Immigration and Art at the Museum of Chinese in America

The plight of undocumented immigrants has been in the news a lot recently, and there’s been much concern about the future of immigration in the United States. This issue particularly hits home for New Yorkers, who have tremendous pride in their city’s identity as a refuge for immigrants. Today, New York City’s population is approximately 8.5 million, and more than 35% of that is foreign-born. That diversity adds to the city’s rich cultural fabric, and gives us much to celebrate. It’s also a difficult time, as we see the worry of our immigrant neighbors in tough political times.

The Museum of Chinese in America (MOCA), located in Manhattan’s Chinatown neighborhood, has taken a subtle but powerful approach to the issues specifically faced by undocumented immigrants during these trying times. In October, MOCA opened a new exhibition titled FOLD: Golden Venture Paper Sculptures. The art in FOLD was created by undocumented Chinese immigrants who were arrested when the ship they were on, the Golden Venture, ran aground near the Rockaways region of the borough of Queens in 1993. Many of the ship’s 286 immigrants were detained in the York County Prison for multiple years. During their time in the prison, the detainees began making sculptures out of paper and other simple materials they had access to. The sculptures were first given as gifts to the lawyers and others who supported the Chinese immigrants as they sought freedom in the United States, and many more sculptures were made and sold to fund their legal efforts. FOLD contains 40 beautiful and unique sculptures that are now part of the museum’s permanent collection.

The sculptures are beautiful. Some are deceptively simple, while others are impressively detailed despite their humble materials. The artists used a variety of techniques to manipulate the paper – rolling, meticulously folding, paper mâché. There are American themes, especially bald eagles and the Statue of Liberty, as well as those with roots in the artists’ own Chinese culture. There are also caged birds, speaking to the situation the artists found themselves in.

Here are some of my favorite sculptures from the exhibition.

If you have the chance to visit the exhibition in person, I urge you to watch the short video on the Golden Venture as well. It was well worth the time. The exhibition is only open through March 25, 2018, so you still have time to see it. Instructions for getting to the museum, as well as other details important for planning a visit can be found on the museum’s website, located here.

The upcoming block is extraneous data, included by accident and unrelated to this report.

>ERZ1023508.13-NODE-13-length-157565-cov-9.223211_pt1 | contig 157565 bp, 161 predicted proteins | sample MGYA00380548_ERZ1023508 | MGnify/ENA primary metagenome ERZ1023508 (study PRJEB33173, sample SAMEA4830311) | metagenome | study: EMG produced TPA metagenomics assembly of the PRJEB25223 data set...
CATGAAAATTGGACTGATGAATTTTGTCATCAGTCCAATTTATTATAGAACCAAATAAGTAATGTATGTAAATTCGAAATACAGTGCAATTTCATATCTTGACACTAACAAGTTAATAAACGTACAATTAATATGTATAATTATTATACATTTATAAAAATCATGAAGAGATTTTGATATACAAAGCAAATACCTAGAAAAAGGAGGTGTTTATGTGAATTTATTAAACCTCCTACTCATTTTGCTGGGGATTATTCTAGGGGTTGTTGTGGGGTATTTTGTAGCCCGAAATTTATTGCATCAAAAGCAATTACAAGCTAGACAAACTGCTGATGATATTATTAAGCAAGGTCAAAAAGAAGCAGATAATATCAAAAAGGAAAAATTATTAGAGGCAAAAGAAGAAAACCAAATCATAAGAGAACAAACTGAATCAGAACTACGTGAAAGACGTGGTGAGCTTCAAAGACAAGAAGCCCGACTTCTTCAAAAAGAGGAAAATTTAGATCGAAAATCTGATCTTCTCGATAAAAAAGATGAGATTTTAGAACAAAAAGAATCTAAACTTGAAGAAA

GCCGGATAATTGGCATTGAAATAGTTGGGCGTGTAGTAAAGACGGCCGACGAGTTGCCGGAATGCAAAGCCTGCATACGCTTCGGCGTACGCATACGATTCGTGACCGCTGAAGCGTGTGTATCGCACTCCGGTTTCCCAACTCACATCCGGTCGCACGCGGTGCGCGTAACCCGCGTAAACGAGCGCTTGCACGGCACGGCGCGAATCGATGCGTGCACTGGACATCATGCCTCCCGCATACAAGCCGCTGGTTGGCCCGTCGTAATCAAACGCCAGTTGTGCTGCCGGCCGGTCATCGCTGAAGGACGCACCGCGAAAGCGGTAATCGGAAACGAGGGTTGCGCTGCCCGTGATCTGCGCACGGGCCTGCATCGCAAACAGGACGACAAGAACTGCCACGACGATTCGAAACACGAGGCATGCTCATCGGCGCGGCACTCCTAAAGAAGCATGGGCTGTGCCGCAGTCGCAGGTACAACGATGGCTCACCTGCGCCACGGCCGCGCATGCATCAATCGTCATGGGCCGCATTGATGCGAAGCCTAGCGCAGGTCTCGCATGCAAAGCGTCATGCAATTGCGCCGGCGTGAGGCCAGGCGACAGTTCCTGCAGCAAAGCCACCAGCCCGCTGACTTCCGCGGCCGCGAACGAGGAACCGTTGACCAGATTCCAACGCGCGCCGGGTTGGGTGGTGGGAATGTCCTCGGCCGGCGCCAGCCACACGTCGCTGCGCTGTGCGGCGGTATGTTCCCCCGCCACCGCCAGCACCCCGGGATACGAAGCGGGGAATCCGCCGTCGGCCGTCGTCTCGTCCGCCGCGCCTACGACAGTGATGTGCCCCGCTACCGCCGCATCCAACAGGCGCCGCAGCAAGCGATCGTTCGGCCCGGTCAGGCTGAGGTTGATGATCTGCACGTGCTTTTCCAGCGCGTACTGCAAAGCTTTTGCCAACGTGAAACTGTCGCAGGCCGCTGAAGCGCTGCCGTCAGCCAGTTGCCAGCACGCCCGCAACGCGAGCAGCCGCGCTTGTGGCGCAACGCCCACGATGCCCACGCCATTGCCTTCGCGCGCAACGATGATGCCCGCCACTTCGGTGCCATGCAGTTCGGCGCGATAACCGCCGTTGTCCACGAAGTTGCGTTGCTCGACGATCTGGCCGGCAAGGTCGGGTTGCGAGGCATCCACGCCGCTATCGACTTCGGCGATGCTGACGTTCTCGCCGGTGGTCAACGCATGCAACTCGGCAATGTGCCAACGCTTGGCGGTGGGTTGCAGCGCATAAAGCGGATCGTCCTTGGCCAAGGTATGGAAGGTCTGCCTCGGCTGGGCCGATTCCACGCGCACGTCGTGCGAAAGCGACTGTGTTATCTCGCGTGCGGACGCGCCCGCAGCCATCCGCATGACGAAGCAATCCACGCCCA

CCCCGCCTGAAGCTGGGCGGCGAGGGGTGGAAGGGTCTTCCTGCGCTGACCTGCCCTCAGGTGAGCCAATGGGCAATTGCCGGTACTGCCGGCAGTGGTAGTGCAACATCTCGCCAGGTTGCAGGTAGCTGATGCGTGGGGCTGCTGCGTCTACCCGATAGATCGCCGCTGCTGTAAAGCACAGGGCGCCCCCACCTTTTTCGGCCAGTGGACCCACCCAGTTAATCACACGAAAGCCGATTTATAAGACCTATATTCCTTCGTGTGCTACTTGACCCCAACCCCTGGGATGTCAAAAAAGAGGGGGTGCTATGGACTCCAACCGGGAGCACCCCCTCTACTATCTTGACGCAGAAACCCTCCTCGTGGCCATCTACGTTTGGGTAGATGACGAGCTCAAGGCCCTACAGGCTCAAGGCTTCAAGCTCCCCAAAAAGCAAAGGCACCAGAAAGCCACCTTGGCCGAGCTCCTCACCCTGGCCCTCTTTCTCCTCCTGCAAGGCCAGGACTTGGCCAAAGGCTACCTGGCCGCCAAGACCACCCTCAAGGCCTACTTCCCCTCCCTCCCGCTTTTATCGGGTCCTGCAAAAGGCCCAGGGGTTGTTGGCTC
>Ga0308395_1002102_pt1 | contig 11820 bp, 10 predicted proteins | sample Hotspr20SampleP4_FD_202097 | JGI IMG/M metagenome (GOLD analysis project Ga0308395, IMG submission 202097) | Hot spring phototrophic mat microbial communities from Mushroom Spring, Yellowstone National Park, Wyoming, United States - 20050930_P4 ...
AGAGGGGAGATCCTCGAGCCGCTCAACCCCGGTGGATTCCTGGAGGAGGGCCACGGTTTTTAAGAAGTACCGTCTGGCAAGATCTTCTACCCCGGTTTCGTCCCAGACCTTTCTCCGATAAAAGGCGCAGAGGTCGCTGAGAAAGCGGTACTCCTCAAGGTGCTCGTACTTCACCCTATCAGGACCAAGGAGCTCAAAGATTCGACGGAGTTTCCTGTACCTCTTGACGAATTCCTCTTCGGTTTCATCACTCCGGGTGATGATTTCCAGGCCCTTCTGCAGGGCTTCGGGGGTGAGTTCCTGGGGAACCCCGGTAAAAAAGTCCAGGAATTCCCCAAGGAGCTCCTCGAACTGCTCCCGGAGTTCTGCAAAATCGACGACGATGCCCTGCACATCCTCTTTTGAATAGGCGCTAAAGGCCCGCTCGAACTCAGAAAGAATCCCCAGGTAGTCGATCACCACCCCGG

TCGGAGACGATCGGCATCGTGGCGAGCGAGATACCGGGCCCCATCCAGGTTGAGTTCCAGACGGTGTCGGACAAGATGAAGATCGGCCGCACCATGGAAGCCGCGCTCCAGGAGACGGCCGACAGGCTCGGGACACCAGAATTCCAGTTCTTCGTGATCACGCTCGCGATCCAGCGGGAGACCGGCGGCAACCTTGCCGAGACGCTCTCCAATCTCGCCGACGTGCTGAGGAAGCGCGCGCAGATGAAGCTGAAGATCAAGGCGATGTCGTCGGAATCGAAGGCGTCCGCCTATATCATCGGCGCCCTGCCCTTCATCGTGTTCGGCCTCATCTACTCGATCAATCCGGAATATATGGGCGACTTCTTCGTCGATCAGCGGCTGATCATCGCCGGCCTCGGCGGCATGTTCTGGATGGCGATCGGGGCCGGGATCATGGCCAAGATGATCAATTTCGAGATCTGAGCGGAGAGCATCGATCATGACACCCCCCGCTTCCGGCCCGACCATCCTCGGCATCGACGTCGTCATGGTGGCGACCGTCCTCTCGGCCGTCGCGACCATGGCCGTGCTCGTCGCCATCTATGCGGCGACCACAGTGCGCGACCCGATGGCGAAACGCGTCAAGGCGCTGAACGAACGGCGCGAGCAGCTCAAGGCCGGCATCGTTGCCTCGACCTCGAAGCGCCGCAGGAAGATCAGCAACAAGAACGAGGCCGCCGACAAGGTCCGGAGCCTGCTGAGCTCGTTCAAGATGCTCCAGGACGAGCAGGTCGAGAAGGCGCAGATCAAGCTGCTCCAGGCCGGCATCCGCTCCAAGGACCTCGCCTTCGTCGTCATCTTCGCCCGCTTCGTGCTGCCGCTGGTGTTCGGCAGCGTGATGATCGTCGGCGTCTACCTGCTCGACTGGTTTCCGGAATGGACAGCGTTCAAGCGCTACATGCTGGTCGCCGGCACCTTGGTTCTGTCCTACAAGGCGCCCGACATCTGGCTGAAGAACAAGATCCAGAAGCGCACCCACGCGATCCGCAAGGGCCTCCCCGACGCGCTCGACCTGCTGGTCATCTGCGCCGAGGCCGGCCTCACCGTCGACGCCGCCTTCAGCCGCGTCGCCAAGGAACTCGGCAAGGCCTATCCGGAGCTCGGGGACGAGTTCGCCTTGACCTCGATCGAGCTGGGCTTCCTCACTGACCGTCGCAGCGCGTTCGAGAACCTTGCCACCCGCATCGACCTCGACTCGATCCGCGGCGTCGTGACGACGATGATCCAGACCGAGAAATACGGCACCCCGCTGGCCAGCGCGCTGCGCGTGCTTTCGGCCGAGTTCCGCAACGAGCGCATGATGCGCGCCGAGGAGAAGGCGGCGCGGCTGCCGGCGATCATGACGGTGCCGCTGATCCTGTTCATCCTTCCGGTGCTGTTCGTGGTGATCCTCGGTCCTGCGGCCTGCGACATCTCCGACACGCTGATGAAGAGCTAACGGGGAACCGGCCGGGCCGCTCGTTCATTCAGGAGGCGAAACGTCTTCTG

23 thoughts on “Immigration and Art at the Museum of Chinese in America

    1. Yes, it is one of the museums that offers a free membership for the first year with NYCID. That’s how I discovered it originally, and I enjoyed that year so much that I have continued to pay for a membership since.

  1. Susan, great post. Trying times, indeed. As the son of a man who was born in Germany and emigrated to NY in order to give his children a better life, we cannot do enough to highlight ALL that immigrants have done to enrichen the lives of all Americans. Thank you!

    1. Richard, I’m glad that you enjoyed the post. I love living in a city with the rich culture and experiences that our many immigrants bring. It’s really sad the state of our immigration policy right now, but I have hope for the future when I see so many people engaged and pushing for positive change.

  2. Another day casino when the past is used to draw attention to the present. Because it’s by no means the past, here either. Long detention is the most inhumane of policies. Making these beautiful things must have been almost soothing in the face of incarceration. Such meticulous craftsmanship doesn’t come without absolute focus.

Leave a Reply

Fill in your details below or click an icon to log in: Logo

You are commenting using your account. Log Out /  Change )

Facebook photo

You are commenting using your Facebook account. Log Out /  Change )

Connecting to %s

This site uses Akismet to reduce spam. Learn how your comment data is processed.